And thus, once again, I found myself in a parental echo chamber, weighing the benefits of my kids’ autonomy against the safety of relentless supervision; the relief of an unworried mind, versus the benefits of experimenting with new freedoms.
I am fixated on the white van—an actual van implicated—and how there are remarkable numbers of them everywhere, on every street: parked, driving, turning, coming, going. Who’s in there? The opportunities for anonymity and the ubiquity of the vehicles feel suddenly like menacing facts. There are white vans everywhere I turn. Especially in booming Carroll Gardens and Cobble Hill, where scores of them service ongoing construction and real estate projects—$3 million houses sitting like open gashes about to be stitched up and shown off. The vans that deliver the modern, pewter house numerals affixed to every renovated brownstone alone could number in the hundreds.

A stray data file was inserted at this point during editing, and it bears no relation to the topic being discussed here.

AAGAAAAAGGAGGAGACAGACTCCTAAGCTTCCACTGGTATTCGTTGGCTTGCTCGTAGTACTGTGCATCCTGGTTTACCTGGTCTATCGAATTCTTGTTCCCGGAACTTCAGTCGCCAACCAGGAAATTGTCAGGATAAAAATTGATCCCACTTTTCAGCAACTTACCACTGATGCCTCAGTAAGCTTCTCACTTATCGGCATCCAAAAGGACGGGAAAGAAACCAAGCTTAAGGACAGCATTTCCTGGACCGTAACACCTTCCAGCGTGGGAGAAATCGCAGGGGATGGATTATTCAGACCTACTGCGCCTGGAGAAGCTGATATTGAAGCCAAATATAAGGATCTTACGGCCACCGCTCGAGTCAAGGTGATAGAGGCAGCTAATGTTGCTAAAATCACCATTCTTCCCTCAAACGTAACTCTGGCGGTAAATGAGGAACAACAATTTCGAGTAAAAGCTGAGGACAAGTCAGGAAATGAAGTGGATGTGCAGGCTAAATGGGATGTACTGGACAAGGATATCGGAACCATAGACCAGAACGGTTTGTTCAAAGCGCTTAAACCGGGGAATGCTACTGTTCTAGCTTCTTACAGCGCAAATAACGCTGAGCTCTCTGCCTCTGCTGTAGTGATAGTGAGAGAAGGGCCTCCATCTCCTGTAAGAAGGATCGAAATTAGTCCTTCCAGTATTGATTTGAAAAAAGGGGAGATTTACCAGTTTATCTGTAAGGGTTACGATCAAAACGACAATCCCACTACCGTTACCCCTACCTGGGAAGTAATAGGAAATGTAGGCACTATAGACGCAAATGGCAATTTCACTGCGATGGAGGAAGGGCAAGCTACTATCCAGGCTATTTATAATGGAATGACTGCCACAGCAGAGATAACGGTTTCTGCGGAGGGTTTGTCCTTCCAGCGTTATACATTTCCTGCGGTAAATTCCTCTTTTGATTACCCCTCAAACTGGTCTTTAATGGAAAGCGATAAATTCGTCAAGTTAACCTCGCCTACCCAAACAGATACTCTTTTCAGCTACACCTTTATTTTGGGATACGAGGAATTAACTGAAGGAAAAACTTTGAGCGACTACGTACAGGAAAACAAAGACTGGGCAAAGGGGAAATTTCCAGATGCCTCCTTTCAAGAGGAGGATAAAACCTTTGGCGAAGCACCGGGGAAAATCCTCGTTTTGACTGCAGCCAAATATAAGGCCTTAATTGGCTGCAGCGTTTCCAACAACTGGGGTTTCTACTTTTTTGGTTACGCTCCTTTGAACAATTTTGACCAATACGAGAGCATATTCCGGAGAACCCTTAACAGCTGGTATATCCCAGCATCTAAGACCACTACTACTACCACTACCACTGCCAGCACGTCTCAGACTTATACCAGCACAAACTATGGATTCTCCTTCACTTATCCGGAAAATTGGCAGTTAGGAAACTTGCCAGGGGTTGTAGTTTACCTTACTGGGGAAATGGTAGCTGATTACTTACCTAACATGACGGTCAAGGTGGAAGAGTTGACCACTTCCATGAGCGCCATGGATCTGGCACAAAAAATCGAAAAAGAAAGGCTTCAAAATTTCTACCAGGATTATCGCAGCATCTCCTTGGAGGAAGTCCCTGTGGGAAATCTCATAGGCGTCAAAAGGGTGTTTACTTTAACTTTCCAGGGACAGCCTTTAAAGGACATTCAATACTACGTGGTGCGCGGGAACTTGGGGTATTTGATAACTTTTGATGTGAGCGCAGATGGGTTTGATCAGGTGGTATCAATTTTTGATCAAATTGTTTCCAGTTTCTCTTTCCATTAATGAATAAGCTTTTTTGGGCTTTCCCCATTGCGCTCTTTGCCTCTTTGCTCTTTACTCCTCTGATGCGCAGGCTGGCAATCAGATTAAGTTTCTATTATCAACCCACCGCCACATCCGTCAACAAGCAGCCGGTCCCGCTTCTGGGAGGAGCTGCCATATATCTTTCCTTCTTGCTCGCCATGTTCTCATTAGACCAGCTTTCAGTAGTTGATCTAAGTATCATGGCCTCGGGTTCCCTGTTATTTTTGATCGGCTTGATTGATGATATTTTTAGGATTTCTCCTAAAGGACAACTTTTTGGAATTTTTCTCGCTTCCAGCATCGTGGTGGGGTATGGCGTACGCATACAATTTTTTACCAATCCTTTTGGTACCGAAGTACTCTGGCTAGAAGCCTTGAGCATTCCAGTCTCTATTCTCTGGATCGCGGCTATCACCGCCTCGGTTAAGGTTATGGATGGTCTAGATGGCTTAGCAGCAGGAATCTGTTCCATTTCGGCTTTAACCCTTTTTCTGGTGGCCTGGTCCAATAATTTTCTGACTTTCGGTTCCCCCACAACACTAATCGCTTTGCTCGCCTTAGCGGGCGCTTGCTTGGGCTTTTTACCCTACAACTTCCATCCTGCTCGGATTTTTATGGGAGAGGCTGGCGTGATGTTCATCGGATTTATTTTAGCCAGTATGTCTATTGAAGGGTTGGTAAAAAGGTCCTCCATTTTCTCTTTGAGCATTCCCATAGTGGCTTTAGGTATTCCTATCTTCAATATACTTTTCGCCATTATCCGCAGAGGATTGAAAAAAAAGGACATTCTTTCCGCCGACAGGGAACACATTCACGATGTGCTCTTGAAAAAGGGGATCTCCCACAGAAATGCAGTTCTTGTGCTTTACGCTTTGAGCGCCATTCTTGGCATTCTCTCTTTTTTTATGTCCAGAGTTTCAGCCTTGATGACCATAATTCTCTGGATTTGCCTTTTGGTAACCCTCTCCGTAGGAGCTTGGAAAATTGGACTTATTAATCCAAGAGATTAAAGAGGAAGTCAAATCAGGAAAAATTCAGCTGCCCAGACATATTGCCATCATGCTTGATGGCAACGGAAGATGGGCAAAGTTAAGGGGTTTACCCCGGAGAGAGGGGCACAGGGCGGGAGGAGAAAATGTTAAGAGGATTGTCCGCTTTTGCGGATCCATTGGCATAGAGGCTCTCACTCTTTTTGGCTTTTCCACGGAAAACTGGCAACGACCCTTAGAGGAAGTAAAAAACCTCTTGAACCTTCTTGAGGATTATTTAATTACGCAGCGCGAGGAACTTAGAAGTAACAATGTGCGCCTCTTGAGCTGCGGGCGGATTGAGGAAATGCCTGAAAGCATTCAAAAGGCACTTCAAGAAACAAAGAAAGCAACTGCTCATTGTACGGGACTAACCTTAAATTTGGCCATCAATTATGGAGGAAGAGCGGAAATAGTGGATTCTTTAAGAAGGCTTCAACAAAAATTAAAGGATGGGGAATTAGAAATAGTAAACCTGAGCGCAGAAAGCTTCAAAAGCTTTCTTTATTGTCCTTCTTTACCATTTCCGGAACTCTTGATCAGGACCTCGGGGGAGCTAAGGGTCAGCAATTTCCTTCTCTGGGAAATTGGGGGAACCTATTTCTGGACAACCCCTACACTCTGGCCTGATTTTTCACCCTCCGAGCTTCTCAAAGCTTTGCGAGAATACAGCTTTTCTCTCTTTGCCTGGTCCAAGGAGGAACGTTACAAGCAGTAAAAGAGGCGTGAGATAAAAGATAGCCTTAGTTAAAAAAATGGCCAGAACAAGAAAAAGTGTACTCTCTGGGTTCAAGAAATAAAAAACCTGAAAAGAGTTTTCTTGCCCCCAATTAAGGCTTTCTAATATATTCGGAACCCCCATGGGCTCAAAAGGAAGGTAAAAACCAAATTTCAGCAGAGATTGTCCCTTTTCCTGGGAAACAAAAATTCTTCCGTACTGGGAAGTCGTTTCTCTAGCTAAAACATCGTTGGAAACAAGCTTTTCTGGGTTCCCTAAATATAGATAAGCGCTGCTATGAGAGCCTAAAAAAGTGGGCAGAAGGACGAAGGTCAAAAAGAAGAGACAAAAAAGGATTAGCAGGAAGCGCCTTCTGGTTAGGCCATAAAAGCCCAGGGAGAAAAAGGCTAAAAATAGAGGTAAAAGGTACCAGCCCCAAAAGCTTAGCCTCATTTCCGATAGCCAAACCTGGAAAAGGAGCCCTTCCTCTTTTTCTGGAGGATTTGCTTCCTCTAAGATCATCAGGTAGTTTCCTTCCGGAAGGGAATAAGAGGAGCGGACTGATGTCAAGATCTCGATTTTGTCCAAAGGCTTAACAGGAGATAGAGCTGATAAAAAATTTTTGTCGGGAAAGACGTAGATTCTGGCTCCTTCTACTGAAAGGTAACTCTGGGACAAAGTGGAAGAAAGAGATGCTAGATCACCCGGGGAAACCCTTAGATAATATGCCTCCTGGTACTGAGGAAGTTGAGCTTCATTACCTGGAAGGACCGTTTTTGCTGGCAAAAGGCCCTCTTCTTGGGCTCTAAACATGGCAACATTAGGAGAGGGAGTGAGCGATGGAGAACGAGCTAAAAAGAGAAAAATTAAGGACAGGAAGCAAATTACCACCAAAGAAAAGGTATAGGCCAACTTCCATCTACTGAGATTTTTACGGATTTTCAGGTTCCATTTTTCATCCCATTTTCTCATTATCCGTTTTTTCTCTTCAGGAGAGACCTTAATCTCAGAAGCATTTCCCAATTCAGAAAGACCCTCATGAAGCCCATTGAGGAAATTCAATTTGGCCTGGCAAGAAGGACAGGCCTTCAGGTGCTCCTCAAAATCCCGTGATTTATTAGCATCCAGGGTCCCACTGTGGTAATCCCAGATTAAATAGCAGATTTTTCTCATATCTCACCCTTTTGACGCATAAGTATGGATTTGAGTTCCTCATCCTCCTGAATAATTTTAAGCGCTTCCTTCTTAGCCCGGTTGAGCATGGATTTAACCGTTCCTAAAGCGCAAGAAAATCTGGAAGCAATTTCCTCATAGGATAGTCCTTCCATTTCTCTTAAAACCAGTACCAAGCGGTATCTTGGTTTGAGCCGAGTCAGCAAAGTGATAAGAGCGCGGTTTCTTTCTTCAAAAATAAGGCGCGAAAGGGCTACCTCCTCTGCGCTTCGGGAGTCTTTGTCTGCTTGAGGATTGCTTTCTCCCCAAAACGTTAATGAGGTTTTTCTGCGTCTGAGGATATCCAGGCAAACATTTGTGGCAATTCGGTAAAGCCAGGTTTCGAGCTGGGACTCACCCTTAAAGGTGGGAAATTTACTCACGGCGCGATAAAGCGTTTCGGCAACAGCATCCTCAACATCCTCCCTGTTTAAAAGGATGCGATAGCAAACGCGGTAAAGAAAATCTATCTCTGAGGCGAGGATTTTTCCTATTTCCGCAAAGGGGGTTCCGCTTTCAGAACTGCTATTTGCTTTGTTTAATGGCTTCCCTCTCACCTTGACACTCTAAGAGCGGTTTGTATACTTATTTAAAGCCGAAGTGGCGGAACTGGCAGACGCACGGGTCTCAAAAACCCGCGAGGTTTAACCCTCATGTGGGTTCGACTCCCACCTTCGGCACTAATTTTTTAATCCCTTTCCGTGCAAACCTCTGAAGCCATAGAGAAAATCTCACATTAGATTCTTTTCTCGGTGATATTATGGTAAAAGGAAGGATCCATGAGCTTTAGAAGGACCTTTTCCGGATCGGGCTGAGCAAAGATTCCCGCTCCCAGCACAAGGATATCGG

When I received news of the incident from the principal, Rebecca Fagin, naturally I was disturbed. It’s said often, and for good reason, that this part of Brooklyn is a kind of urban Mayberry—as tight-knit, intertwined and supportive as any confection dreamed up in fiction. Neighbors take care of my kids; I take care of theirs. We make families out of our friends in this particular place and time. We travel on foot, and encounter people we know on the street constantly—we talk, talk, talk. Close quarters coupled with genuine affection for one another create neighborhoods and school communities strung up like thick vines along a trellis. Which is all to say that I would not hesitate to remove, and then eat, the still pumping heart of someone that tried to hurt one of our children — any child anywhere for that matter.